The Riva

We met the landlord and she showed us to our apartment, a tiny upstairs room a little outside of the main city, but still within easy walking distance. After settling in and changing into shorts (the weather was unseasonably gorgeous for early November; it was even warm enough for shorts at night), we headed into the city.

As you walk around the core of Split, inside the ancient Roman palace walls, you are often strolling on the very same roads used by the Romans, still intact and lined with ancient temples and other structures. It was great to take all of this in at our leisure, but part of me wishes we had taken a walking tour with a guide who could have filled us in on the history. I did have a city map with points of interest marked, so that helped.

Palace Ruins
The square beyond the columns is one of the main squares of the city core.
The Bell Tower
An ancient Roman road and some more ruins.

For our dinner that night we decided to eat in one of the outdoor cafes along the waterfront as the sun set. I don’t recall much about the meal but the view of the Adriatic alone was worth the price of admission.

The view from our table.
Split at sunset.

Later that night we toured the sublevel of the palace. There isn’t a great deal to see down there, and they were prepping for an exhibit so there were a lot of anachronisms such as flat screen televisions, but because the architecture is identical to what the main floor of the palace would have looked like, walking through the sublevel gives you a good idea of what it would have been like to meander through a Roman palace in its prime.

One of the sublevel rooms.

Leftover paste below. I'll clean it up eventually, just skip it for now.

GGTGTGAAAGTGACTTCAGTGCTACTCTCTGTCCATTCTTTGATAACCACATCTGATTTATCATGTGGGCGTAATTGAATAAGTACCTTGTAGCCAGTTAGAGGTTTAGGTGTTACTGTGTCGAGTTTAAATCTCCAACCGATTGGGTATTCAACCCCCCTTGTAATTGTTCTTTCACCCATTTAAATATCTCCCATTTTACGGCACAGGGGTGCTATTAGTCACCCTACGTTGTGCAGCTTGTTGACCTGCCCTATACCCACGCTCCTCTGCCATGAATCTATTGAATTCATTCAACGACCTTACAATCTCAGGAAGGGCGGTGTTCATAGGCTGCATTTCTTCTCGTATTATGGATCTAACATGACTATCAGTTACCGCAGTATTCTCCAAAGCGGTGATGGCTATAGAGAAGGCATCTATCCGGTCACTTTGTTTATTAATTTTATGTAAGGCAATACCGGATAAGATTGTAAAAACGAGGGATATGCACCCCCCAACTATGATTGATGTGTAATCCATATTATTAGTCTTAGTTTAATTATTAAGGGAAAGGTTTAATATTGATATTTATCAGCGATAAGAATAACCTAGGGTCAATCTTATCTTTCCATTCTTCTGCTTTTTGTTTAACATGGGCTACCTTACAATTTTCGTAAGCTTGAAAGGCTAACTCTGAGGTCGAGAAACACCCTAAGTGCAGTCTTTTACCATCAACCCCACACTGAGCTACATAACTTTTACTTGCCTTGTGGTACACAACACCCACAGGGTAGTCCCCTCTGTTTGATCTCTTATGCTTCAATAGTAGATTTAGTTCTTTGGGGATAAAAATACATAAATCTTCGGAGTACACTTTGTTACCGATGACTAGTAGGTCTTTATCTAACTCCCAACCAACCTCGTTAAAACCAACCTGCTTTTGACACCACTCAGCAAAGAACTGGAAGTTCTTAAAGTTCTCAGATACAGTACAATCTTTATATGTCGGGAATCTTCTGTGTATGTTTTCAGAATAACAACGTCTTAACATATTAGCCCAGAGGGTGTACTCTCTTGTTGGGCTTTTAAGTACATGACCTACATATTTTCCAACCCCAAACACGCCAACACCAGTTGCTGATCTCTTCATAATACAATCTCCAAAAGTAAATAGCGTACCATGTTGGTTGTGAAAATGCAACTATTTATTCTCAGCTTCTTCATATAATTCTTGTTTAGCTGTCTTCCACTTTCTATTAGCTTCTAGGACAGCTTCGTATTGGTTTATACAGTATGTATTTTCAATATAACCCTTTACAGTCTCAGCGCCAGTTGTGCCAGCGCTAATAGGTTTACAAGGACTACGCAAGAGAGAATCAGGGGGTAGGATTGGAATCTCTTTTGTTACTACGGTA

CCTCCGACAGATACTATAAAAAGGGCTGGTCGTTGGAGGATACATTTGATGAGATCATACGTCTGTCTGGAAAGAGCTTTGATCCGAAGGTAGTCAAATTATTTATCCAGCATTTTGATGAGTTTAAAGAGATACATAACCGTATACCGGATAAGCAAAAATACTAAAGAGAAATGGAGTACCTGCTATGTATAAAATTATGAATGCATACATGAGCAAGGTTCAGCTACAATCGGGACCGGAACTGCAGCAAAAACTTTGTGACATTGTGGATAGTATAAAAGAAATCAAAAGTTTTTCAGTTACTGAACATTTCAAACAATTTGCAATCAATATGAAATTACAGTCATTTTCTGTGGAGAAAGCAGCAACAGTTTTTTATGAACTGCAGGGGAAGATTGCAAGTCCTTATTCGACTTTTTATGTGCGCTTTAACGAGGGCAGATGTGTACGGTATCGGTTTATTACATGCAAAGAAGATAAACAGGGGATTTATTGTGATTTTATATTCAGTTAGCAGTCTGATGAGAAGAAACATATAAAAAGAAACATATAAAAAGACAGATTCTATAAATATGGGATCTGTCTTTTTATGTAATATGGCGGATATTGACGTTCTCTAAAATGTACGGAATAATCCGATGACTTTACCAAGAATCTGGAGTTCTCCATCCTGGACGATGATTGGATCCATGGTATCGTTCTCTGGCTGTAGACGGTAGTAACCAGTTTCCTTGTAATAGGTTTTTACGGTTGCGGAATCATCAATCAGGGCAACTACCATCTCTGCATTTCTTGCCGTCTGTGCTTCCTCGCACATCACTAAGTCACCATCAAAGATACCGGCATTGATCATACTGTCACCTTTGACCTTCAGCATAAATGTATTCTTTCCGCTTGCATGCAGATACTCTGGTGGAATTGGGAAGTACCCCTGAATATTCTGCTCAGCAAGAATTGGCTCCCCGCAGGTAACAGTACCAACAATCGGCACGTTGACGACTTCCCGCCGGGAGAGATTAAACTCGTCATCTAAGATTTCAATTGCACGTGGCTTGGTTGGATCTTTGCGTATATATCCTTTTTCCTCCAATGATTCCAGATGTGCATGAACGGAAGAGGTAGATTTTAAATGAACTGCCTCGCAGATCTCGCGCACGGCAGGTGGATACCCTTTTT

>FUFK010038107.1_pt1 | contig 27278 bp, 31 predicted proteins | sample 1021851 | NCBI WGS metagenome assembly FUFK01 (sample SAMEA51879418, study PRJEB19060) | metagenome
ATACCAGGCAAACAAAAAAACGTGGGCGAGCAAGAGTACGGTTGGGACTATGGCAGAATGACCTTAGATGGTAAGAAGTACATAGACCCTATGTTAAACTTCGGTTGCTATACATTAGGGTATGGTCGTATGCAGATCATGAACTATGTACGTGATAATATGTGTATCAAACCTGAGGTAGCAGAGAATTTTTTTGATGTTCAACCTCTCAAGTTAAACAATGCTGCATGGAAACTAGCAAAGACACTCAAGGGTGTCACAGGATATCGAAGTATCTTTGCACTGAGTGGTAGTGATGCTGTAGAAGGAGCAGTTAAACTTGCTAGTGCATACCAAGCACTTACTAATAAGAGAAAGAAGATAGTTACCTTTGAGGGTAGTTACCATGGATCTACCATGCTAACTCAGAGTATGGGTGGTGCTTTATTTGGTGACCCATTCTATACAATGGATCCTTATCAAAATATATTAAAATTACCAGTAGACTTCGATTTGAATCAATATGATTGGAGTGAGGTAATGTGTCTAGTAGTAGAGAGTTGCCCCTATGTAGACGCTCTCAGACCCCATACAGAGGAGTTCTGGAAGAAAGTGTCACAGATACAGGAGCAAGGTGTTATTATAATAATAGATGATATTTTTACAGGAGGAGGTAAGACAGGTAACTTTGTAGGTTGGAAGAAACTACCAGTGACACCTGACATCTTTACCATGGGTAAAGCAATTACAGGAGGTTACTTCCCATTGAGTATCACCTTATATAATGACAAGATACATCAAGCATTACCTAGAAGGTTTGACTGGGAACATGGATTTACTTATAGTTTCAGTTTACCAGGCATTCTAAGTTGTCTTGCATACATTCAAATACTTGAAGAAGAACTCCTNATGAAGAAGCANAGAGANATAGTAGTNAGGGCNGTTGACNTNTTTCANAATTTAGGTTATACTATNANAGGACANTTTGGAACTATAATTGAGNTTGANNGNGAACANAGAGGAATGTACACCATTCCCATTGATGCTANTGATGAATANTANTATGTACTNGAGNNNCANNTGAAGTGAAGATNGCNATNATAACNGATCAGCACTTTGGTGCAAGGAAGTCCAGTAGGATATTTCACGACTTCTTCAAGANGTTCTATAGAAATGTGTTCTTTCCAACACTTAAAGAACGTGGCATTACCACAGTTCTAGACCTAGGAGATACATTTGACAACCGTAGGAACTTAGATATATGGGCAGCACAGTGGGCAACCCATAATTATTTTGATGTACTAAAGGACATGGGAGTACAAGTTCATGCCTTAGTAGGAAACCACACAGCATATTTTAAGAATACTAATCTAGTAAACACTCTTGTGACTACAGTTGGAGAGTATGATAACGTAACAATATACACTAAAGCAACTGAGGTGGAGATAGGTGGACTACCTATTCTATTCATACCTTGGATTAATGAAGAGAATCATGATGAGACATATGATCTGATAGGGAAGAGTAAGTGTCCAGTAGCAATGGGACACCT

We stepped into this cool courtyard during our sublevel tour.
Could almost be the set of a movie about Ancient Rome.

The next day we climbed the Marjan, a hill overlooking the entire city. The hike took a couple of hours with stops for photos of the countryside and some interesting vegetation that reminded me of something out of an Elder Scrolls game. The views along the way and at the top were breathtaking.

A zoomed-in view of the waterfront from halfway up the hill.
We made it!
At the top with the Croatian flag.
The Harbor
Zooming in on the other side of the city.

After returning from the climb we had some pizza for lunch and then walked around the city some more. Later that night we headed a bit off the beaten path for a nice dinner in a cute restaurant. We also booked an excursion for the following day to nearby Krka National Park to view the beautiful waterfalls, which will be covered in the next segment. In the meantime, here are a few more photos taken at night:

Some of the ruins with shops visible underneath.
An example of stores integrated with the palace interior.
The Riva

View more photos from Split